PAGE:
Front-End Technology Stack Round-Up

An experiment to understand the usage, relationships and trends in the massive jungle of modern front-end technologies.


Ever Wondered How Other People Develop Their Front-End?

My initial goal was to build a solid template for documenting front-end technology stacks. Why is this important? If you plan to define standards for your company, partner agencies and freelancers, you might need a boilerplate for documenting the used technologies. Therefore I did a survey about the front-end technology stack people are using. I tried to provide the questions and answering options I thought would be enough to describe most of the basic front-end stacks. I’ve got 170 responses mainly via Twitter in about a day from a good mix of front-end devs working for agencies, enterprises and startups. It’s not that much, but an acceptable start. Maybe @smashingmag wants to repeat the survey with a little more people☺

In addition, I tried to add some more insights using Google Trends. Those trends don’t seem to be a very reliable source for representative results here, but they give you an additional idea of the general trends and time relations. Please don’t take it too serious, it’s not a scientific research. Thanks to all who took part in the survey, I really appreciate your help. You can find the complete report with some more questions in the full Report.

Identified Building Blocks

A front-end stack takes a lot of effort to build and can be detailed and complex as hell. I tried to limit on the topics, that are common and used in most projects. I came up with the following list of question groups for my survey. I know, that the text editor is generally not really important for the stack, but I wondered if it has an impact on something else.

  • Editor / IDE (not essential for standards)
  • Version Control System
  • CSS Reset / Normalize
  • CSS Pre-Processor
  • CSS Pre-Processor Add-Ons
  • CSS Framework
  • Templating
  • JS Core Libraries
  • JS Framework
  • Package Manager
  • Build System

Sublime Text is huge

In the target group, the simple, but extendable editors like Sublime Text win over complete IDEs like WebStorm. The “Other” group contains no major set of votes for a specific editor, only minorities for Coda or VisualStudio. You can see a similar picture when looking at the Google Trends. I wonder what happens with the recently released Atom (led by Github) or Brackets (led by Adobe), once they grow up.

Which is your editor or IDE of choice for editing JS, CSS and HTML?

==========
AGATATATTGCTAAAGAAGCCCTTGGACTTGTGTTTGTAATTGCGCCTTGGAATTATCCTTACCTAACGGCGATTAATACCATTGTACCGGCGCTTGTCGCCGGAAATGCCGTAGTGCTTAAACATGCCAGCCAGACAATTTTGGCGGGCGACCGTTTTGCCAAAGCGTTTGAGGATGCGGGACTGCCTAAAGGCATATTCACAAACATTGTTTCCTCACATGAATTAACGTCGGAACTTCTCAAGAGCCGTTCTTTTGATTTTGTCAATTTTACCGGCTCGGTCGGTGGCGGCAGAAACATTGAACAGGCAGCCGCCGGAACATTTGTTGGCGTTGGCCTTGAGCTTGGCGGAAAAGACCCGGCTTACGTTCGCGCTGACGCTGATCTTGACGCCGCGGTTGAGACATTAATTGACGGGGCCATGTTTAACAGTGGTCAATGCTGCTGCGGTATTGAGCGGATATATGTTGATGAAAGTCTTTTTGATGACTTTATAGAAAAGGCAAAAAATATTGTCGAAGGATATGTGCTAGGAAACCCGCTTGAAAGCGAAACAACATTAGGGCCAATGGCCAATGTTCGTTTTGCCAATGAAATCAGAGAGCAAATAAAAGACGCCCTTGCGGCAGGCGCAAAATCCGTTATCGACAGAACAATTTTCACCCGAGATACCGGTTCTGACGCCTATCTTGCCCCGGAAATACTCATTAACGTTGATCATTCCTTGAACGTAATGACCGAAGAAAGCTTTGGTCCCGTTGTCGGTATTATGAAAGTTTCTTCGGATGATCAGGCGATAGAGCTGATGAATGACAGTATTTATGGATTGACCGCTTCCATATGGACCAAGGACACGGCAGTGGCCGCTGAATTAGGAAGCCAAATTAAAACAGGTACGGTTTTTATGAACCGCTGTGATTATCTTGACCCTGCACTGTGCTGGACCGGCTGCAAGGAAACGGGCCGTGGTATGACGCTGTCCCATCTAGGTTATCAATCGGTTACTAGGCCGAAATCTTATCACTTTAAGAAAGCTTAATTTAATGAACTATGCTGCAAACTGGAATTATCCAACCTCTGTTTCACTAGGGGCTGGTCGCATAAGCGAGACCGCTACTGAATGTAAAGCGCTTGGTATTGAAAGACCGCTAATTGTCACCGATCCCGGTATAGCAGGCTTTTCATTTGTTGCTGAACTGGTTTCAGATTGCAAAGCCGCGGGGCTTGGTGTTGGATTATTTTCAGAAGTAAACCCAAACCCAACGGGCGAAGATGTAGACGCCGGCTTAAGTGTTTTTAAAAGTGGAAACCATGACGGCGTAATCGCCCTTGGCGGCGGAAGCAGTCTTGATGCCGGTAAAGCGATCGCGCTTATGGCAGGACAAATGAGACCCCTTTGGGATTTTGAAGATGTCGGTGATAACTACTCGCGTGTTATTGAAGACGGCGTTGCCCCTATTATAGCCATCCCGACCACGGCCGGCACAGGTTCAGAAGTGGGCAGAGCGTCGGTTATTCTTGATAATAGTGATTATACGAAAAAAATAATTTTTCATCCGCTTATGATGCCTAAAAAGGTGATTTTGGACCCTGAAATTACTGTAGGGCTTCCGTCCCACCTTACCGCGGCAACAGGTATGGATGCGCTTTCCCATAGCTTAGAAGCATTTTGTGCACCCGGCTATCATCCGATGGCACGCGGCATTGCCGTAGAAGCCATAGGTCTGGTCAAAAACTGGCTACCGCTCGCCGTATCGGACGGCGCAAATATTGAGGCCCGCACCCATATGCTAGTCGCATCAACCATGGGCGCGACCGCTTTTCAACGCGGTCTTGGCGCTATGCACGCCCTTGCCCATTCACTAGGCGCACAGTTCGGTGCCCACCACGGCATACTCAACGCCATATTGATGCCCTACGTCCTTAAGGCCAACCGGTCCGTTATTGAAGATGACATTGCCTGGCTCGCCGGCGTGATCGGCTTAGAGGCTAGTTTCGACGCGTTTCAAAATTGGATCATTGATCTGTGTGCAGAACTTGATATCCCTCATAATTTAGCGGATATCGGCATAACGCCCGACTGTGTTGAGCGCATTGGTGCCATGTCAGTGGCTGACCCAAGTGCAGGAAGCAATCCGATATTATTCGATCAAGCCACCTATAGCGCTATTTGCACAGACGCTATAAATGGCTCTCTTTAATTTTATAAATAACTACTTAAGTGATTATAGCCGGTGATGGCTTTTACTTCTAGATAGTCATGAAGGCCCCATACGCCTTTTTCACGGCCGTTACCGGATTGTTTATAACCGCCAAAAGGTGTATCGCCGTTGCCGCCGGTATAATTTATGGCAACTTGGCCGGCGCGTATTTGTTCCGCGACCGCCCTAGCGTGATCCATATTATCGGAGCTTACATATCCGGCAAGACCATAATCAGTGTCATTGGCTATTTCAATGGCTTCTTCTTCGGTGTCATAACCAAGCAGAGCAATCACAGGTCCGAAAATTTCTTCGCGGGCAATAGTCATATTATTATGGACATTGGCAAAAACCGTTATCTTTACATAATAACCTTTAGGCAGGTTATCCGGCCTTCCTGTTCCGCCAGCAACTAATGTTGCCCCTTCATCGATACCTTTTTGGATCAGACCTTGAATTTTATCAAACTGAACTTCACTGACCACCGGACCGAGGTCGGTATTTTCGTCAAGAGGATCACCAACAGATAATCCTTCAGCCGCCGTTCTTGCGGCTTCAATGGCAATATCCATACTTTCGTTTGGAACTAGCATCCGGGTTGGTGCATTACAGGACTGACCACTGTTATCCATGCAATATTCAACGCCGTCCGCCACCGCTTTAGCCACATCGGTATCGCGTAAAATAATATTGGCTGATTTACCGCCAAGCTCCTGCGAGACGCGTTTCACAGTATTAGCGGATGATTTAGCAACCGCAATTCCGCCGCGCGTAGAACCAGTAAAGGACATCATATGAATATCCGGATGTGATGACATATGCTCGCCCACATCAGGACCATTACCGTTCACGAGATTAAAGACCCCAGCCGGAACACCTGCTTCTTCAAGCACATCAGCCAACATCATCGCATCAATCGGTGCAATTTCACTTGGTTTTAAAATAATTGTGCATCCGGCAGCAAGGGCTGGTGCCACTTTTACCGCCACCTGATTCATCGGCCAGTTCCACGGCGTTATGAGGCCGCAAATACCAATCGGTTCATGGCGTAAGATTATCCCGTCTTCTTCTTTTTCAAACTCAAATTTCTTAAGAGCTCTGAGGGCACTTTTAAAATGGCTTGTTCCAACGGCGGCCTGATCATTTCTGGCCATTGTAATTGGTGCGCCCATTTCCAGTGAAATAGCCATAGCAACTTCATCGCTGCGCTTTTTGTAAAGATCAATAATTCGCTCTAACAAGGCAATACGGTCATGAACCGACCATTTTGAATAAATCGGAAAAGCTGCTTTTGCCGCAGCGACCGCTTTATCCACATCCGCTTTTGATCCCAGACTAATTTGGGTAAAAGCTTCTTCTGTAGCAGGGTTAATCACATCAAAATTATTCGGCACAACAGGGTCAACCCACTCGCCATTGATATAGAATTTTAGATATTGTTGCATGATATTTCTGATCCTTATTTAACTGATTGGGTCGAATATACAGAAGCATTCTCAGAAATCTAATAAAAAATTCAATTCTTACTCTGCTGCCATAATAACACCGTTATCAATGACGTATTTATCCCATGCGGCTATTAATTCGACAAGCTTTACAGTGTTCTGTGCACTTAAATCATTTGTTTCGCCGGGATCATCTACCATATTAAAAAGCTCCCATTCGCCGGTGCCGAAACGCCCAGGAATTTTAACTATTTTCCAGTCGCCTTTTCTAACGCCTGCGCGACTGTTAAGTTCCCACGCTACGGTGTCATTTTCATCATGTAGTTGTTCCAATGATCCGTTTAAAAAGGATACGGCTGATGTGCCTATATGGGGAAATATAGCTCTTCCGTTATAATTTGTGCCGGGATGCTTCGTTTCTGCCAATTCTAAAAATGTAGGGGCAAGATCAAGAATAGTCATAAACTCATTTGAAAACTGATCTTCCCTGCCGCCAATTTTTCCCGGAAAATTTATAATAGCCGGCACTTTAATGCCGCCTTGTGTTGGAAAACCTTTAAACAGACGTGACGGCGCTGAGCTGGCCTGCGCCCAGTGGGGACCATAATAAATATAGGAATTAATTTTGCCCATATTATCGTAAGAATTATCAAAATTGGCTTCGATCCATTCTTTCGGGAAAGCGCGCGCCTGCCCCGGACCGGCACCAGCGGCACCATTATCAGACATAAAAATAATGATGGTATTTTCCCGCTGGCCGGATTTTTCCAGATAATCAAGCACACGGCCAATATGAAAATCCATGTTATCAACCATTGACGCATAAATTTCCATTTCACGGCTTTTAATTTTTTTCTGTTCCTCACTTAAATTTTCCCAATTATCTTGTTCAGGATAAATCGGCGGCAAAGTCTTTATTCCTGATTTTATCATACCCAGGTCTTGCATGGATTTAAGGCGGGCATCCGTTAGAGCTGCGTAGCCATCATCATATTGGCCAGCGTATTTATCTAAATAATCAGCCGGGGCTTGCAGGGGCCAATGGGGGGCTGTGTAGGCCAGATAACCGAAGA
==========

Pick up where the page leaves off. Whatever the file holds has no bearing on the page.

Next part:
Interest on front-end editors over time, by Google Trends

Just because I was curious, I added Eclipse in comparison to the newer or fancier editors. As you can see, there is still a huge, but also dramatically sinking usage of the popular IDE.

Interest on front-end editors over time (compared to Eclipse), by Google Trends

Git is every modern developer’s friend

Well, this is a boring and expected one… Git is running towards the domination of the version control market, especially with open source projects (thanks to Github).

Which version control system do you prefer to use?
Interest on version control systems over time, by Google Trends

CSS Reset vs Normalize

Not a very important question, but interesting anyway. Just as a refresher — a CSS reset removes all basic styling and a “normalize” just makes them look the same across all browser, but doesn’t remove them entirely.

Do you use a CSS reset or normalize snippet?

With the rise of the HTML5 Boilerplate project, the normalize.css started to become a good alternative to the classic CSS reset method (Eric Meyer and YUI).

Interest on version control systems over time for css reset/normalize, by Google Trends

SASS/SCSS clearly wins over LESS

This is probably a political question, but my opinion is that the existence of Compass gives Sass/SCSS a boost in popularity over LESS.

Which CSS pre-compiler do you prefer to use?
Interest on css pre-processors over time, by Google Trends

Compass guides you through the darkness

With the rise of CSS pre-processors, the need for mixin libraries and best practices has grown. Compass does a great job by providing a complete set of mixins and more for Sass developers, there is nothing comparably popular for LESS or Stylus so far.

Which CSS pre-compiler addons do you prefer to use?

The only growing pre-processor add-on seems to be Compass for Sass so far.

Interest on css pre-processors add-ons over time, by Google Trends

No CSS framework or if so, then Bootstrap

This is quite interesting, the majority of the developers said they don’t prefer to use a CSS or pattern library like Bootstrap, but if so, Bootstrap takes the major stake.